This piece was originally published by Audioxide in February 2017. Because I really didn’t like that Elbow record, I got to choose the older album we’d all review the next week. I went with of Montreal’s Hissing Fauna, are You the Destroyer? because: A) it had recently turned ten years old; B) it’s fucking outstanding, are you kidding me? Also, it turned out that André and Andrew hadn’t heard it, so if anything it was my gift to them.
Hissing Fauna, are You the Destroyer? is a primal scream that can easily be mistaken for a laugh. Much of the record was written when the band’s frontman, Kevin Barnes, was cripplingly depressed in a foreign land and contemplating the possible dissolution of his marriage, and it follows that its lyrical content is largely bleak, desperate, and utterly despairing. Yet, apart from ‘The Past is a Grotesque Animal’, the swirling vortex at the album’s centre (and one of the outstanding tracks of the 00s), the songs are never presented as such. Especially on album’s the first half, they’re manic, flamboyant, playful, frankly irresistible pop numbers that compel you to sing and dance along. A plea for friendship, or some kind of positive human connection or feeling, perhaps. These songs are, of course, also endowed with a poignancy and a melancholy when read as Barnes’ attempts to patch in conspicuously absent feelings, to create a world he wished existed, but this does not obscure the essential fact that this album is a fucking hoot – an album that would rather you have a good time than feel sorry for its creator.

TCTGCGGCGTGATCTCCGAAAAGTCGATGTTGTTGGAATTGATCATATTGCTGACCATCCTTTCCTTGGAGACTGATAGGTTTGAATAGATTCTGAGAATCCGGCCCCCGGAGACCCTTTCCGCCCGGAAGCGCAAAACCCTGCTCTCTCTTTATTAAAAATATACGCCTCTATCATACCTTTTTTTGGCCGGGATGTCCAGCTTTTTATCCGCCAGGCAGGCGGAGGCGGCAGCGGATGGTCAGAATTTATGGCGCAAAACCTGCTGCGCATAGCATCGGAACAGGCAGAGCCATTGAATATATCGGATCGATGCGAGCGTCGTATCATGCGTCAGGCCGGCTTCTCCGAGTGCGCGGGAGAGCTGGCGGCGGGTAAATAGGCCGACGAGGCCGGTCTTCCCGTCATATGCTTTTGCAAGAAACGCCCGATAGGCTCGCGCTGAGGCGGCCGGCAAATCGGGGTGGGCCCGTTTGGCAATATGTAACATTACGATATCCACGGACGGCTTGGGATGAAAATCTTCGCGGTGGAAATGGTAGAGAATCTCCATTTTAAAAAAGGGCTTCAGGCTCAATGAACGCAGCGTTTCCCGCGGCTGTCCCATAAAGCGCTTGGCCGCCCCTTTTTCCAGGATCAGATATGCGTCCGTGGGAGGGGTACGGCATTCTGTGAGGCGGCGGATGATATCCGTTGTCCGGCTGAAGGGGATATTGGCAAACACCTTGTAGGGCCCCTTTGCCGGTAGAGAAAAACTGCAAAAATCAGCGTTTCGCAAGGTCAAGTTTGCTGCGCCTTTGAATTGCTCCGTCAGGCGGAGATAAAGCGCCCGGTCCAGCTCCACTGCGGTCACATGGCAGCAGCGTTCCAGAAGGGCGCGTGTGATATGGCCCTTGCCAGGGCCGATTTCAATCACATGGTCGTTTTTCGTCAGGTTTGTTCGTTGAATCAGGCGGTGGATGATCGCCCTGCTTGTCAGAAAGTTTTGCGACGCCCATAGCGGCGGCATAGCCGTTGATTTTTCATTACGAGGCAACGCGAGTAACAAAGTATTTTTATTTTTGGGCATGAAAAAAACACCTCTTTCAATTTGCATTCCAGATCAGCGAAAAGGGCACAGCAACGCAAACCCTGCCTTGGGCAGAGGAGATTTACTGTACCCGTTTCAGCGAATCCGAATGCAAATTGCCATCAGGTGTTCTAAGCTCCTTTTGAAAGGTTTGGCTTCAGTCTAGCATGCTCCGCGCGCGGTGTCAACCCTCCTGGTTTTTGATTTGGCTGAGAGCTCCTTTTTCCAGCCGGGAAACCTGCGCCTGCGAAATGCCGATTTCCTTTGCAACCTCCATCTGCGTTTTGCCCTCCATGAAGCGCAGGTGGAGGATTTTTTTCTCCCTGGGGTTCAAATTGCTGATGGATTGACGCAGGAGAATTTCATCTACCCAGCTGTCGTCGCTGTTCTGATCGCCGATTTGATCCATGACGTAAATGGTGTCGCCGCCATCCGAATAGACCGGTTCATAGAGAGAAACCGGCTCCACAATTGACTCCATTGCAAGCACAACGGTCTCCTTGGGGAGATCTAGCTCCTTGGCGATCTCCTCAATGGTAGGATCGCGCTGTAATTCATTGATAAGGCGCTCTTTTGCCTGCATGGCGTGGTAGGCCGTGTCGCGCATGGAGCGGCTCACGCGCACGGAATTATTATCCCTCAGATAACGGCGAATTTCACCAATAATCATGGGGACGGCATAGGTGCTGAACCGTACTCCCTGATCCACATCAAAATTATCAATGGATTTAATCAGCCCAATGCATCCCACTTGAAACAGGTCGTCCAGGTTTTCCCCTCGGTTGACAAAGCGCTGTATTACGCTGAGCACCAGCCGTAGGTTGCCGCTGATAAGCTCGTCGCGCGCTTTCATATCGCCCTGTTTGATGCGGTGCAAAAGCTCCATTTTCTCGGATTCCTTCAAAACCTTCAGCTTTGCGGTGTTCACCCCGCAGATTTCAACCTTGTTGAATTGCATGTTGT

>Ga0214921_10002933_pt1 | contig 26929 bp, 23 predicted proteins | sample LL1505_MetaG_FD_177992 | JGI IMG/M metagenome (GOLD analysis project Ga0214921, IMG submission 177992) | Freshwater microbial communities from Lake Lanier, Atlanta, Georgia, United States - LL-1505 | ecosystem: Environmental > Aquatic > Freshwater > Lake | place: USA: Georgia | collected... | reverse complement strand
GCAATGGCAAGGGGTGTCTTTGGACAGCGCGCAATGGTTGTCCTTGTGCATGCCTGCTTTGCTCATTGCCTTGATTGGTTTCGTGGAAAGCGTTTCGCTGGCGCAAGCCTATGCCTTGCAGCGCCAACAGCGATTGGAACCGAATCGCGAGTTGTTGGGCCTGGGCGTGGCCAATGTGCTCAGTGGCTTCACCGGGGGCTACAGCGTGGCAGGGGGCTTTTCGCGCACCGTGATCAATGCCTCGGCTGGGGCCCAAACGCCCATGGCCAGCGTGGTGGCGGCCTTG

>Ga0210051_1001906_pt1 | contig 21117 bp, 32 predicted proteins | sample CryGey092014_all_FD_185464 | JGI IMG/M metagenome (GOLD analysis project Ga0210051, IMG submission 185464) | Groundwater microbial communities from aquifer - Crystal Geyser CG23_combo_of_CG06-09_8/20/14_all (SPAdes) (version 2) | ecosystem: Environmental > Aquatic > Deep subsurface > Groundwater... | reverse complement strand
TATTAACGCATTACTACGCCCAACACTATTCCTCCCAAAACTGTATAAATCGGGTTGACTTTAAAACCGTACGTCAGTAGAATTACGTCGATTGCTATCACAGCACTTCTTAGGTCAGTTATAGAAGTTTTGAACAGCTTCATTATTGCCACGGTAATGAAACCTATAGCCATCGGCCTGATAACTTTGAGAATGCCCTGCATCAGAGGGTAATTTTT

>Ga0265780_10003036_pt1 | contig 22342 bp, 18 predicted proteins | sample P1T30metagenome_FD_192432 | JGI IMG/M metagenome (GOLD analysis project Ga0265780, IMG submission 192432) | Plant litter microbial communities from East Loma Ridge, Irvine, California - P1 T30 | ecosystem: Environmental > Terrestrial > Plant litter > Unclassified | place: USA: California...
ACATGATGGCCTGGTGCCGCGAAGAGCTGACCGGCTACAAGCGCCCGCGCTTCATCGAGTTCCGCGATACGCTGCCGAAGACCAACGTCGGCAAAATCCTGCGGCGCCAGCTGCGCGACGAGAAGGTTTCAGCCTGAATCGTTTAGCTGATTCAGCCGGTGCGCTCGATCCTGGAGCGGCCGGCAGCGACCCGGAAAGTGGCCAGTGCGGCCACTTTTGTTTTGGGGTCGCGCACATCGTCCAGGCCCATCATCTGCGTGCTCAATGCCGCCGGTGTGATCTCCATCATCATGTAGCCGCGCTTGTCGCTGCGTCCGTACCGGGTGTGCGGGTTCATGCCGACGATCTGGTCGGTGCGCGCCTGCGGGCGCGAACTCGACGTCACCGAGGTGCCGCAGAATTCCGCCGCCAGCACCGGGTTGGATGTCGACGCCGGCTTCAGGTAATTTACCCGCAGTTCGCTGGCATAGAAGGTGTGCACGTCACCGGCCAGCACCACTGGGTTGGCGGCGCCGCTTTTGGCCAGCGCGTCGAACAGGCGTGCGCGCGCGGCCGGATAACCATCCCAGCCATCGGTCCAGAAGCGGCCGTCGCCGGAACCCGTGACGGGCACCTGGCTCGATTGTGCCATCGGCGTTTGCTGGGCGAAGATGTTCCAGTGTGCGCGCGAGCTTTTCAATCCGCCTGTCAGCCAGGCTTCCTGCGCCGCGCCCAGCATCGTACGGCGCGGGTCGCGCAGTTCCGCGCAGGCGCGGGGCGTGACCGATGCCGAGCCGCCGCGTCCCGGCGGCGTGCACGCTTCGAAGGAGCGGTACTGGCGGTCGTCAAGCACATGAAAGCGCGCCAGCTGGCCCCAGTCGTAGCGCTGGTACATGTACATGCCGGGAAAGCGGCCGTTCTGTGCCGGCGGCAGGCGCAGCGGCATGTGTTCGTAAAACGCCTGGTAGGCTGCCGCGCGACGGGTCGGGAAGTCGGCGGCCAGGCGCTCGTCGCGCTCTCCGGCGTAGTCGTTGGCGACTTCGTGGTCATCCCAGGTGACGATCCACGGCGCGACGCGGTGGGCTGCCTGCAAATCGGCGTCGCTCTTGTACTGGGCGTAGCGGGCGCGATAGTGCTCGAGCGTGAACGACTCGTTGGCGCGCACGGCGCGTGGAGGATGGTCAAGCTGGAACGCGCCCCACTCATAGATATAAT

And so, this may be Kevin Barnes’ most introspective album – or at least his most plainly autobiographical, as he often deals in fantasy and whimsy – but it’s also his most generous and human. A lesser artist would have whipped out the acoustic guitar and put on their best (inadequate) Nick Drake impression, tried their hardest to create something ‘raw’ and ‘tortured’ and ‘authentic’. Such endeavours, of course, misunderstand Nick Drake and often produce dreary, trite, solipsistic ditties that wallow in misery and self-satisfaction. Hissing Fauna… doesn’t wallow, and I would argue that it’s more affecting, pleasurable, and emotionally honest (in my experience with depression, anyway) that Barnes explicitly rendered his desire to be anything other horribly depressed. And, because of this openness, it’s an album to live with; I wasn’t old enough to catch it when it was first released, but it’s been there when I’ve needed it, and it never becomes wearisome or threatens to lose its iridescent gleam. It’s just about the best time you can have with chemical imbalance.